Michelle Zauner comes from the D.I.Y. indie rock scene, and her work fronting the band Japanese Breakfast stays rooted in lo-fi, punk-inspired sounds that might seem a world away from Kacey Musgraves. But maybe they aren’t really all that different–Pitchfork calls Zauner, “a rare combination of funny, meditative, and blunt as hell,” which sounds a lot like our favorite country-pop diva. Here, Zauner explores the other unexpected similarities they share.
(As told to Intersect Magazine)
Pre-major Grammy win, I had heard of Kacey Musgraves from my booking agent, Timmy Hefner, who’s a really eclectic man with really great tastes. He used to throw this big hardcore/punk festival called Chaos in Tejas, and he’s a big fan of Japanese hardcore. He was telling me about this girl Kacey Musgraves who was this country singer and it was really hard for me to wrap my head around him being such a huge fan. But because I really respect his music taste I was really curious. I thought it was really goofy that this big hardcore guy would be into a singer-songwriter.
So I checked her out when Golden Hour came out and I just really liked the record. It’s really great to see this kind of liberal, new country star come out and have it be this largely universal, enjoyable, pop sensation. I feel like it really brought together a lot of people who have really different tastes in different genres. She was polarizing. People either really liked her or really didn’t, and it was really fun to see people who normally didn’t like that type of music be huge fans of hers. I don’t remember the last time I enjoyed a contemporary country album, but I was really into it. “High Horse” is such a bop.
I’m really inspired by people who work on music at a super high level. There are so many different things that go into creating an album and being a machine that’s creating art in the public eye. Beyond composition there’s arrangements and production and mixing and making music videos and creating a live show. I think it’s always really inspiring to look to those who have more resources, because when you’re starting out or working at a lower level it’s really motivating to see how close you can get to creating something as universally enjoyable as a good, enjoyable thing and to figure out how to do that in your own work.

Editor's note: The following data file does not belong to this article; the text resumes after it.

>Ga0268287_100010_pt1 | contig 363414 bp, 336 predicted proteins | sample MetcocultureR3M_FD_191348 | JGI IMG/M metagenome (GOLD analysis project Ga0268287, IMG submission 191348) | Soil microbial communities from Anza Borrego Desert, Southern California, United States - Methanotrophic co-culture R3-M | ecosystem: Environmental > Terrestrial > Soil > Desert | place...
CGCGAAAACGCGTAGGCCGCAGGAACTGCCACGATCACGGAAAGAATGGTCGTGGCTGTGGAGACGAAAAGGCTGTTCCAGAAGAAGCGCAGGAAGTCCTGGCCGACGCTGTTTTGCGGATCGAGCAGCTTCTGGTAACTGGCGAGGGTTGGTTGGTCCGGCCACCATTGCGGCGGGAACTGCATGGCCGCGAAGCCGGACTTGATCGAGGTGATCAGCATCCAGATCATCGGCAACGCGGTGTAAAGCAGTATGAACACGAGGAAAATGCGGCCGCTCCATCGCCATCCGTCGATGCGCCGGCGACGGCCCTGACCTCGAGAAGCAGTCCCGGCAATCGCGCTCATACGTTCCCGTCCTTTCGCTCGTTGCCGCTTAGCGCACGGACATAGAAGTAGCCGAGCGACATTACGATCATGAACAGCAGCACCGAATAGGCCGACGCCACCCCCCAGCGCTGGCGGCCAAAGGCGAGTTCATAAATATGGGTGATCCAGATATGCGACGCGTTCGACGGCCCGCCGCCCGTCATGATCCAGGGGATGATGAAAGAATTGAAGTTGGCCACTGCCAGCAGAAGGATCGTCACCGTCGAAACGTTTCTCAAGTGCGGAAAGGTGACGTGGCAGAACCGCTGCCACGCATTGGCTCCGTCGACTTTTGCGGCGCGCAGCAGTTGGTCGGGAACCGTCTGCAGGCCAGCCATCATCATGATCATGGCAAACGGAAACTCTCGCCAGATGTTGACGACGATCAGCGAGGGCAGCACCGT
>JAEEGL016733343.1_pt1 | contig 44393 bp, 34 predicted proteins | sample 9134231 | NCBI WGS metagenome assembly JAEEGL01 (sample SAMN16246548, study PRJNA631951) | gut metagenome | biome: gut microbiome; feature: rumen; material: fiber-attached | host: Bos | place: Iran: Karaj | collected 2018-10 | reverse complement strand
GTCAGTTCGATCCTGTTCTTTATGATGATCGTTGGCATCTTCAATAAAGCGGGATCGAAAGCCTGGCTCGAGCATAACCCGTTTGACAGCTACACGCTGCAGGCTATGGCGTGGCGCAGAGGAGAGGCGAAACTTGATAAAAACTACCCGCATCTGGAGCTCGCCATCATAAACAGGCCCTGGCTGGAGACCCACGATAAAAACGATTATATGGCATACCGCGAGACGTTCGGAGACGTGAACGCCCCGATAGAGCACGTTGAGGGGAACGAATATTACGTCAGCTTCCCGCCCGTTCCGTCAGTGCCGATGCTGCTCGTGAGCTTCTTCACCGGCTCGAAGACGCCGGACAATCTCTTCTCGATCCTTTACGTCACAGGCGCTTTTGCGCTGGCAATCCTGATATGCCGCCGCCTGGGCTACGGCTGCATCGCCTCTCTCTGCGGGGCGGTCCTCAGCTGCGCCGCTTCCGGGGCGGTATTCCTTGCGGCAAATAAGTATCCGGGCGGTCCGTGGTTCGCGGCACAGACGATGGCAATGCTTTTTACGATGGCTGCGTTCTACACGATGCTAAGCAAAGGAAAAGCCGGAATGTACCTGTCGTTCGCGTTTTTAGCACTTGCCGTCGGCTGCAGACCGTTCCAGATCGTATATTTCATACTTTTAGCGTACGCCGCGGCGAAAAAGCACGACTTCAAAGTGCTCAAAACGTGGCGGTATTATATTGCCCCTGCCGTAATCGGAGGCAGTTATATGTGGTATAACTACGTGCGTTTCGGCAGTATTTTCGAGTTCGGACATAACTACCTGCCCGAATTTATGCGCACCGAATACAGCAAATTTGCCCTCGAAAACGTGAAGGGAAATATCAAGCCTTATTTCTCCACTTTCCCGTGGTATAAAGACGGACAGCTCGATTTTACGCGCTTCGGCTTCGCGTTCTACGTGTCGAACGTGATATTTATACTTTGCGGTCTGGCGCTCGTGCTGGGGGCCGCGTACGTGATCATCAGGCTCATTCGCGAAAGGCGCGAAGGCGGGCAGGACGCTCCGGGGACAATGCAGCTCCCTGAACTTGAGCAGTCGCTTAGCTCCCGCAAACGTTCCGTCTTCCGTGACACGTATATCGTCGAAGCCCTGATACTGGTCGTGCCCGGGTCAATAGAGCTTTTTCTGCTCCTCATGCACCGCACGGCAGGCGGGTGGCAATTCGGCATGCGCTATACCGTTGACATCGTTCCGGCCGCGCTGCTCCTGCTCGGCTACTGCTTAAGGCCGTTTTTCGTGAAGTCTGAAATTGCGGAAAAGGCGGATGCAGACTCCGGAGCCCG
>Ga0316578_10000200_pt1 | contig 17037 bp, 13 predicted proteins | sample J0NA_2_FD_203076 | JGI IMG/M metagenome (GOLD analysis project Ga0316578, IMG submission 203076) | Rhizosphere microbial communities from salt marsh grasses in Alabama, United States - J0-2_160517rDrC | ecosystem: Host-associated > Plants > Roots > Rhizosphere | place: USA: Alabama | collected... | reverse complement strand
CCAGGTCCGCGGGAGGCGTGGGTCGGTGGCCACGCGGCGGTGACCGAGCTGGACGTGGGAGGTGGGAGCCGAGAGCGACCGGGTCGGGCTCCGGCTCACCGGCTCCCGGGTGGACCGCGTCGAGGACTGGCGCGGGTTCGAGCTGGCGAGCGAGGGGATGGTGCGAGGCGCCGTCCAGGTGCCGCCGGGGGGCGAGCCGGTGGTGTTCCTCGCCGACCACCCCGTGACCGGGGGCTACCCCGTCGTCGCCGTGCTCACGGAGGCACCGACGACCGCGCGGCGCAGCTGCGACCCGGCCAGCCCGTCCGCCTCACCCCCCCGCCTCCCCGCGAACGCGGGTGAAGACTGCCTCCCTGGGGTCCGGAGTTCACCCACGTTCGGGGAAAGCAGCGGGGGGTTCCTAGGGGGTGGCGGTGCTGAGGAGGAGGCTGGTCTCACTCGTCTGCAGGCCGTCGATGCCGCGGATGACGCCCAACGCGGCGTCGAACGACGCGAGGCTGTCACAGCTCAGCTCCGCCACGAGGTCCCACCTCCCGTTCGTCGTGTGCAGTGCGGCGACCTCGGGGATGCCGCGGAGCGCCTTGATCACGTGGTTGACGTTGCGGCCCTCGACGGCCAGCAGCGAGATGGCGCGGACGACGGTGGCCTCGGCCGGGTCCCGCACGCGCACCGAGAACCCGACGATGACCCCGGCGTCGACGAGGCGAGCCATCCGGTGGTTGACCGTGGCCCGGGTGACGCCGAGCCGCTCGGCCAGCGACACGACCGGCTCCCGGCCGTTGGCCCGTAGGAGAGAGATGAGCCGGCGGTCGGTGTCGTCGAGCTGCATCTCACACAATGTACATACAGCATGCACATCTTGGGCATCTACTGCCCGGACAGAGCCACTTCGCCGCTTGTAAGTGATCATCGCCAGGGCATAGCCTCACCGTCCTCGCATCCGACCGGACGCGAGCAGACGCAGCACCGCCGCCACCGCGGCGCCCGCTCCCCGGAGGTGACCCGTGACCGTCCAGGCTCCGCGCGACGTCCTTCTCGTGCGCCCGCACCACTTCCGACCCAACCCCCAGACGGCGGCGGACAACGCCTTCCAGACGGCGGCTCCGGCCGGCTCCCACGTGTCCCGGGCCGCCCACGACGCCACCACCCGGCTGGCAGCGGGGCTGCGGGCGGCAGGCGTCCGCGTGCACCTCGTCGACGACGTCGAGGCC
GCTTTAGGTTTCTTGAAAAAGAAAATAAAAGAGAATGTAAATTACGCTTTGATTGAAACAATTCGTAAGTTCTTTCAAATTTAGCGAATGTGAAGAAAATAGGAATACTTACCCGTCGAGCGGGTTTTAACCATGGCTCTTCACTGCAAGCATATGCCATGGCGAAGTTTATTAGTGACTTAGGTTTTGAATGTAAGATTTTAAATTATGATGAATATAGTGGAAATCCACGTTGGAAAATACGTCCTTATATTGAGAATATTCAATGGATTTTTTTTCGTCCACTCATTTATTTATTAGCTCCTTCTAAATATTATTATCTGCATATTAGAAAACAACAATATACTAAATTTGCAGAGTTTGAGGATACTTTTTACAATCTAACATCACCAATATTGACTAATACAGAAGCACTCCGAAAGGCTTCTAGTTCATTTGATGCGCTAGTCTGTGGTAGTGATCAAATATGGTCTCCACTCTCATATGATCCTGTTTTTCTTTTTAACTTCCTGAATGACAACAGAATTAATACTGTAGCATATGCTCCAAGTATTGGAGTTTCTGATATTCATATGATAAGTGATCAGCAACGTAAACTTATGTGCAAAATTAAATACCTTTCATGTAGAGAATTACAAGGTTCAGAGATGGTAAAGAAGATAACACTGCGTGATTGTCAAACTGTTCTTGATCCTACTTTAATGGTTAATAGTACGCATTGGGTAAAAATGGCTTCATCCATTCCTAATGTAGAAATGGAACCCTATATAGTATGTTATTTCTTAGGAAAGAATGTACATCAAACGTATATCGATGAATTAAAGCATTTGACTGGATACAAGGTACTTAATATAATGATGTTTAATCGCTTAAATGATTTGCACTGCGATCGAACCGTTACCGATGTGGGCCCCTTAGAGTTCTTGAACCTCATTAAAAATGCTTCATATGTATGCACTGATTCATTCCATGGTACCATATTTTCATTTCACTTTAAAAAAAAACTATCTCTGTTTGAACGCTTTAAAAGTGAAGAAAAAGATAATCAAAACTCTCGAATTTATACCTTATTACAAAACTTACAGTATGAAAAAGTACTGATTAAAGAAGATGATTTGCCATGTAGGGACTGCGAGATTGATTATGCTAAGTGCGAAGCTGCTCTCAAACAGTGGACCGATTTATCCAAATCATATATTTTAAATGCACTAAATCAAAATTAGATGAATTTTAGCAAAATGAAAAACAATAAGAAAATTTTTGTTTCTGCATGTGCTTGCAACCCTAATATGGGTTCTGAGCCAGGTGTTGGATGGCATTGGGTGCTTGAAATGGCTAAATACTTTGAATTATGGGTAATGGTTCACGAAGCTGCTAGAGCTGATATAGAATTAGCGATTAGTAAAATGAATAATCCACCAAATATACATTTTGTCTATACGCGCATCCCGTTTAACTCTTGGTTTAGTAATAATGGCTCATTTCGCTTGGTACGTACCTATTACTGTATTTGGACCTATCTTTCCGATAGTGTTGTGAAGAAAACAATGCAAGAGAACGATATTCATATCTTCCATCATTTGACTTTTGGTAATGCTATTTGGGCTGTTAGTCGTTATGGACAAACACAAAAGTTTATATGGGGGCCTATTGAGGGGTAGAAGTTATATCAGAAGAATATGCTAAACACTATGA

Someone like Kacey Musgraves, they’re writing with more people, working with more producers, working with some of the most talented Nashville musicians. It’s really cool to see how that elevates a record and to look at your own work and think, maybe I don’t have all the same resources as this person, but how can I pool my community to try and make something as close to as grand as this?
Also the live performance. That’s another reason why I’m really excited to see Kacey Musgraves, is that she comes from this scene where you have to be exceptionally good LIVE. She definitely doesn’t skimp out on playing to a backing track. She has a huge band full of really talented people and she’s also a really extraordinary performer. I’m excited to see that and think about my own ambition and wanting to bring in more musicians for future live shows, and what kind of spectacle you can create within varying budgets.
I really find that as we grow to be a bigger band, I never want to become complacent. I feel very grateful that we’ve grown as a band and have gotten opportunities to play festivals in front of more people, but I don’t just want to pocket that money. I want to push ourselves as a band. The people who are really successful are people who never rest, who as soon as they get to another place in their career are like, “Okay, what’s next?”
We started as a three-piece band touring in a minivan and as soon as we started making more money headlining shows we got a fourth member. We started incorporating string players at some shows, or horn players at some shows. Just as soon as you’re able to afford the next thing, how can I push us further so people don’t feel like they’re watching the same show. Not only are we getting to be a tighter band as a family and becoming a breathing machine together from playing these songs so many times, but how can we also incorporate other talent to make a bigger, better show.
It’s exhausting, but I think all the artists I admire are trying to do that with their shows, so I never want to stop.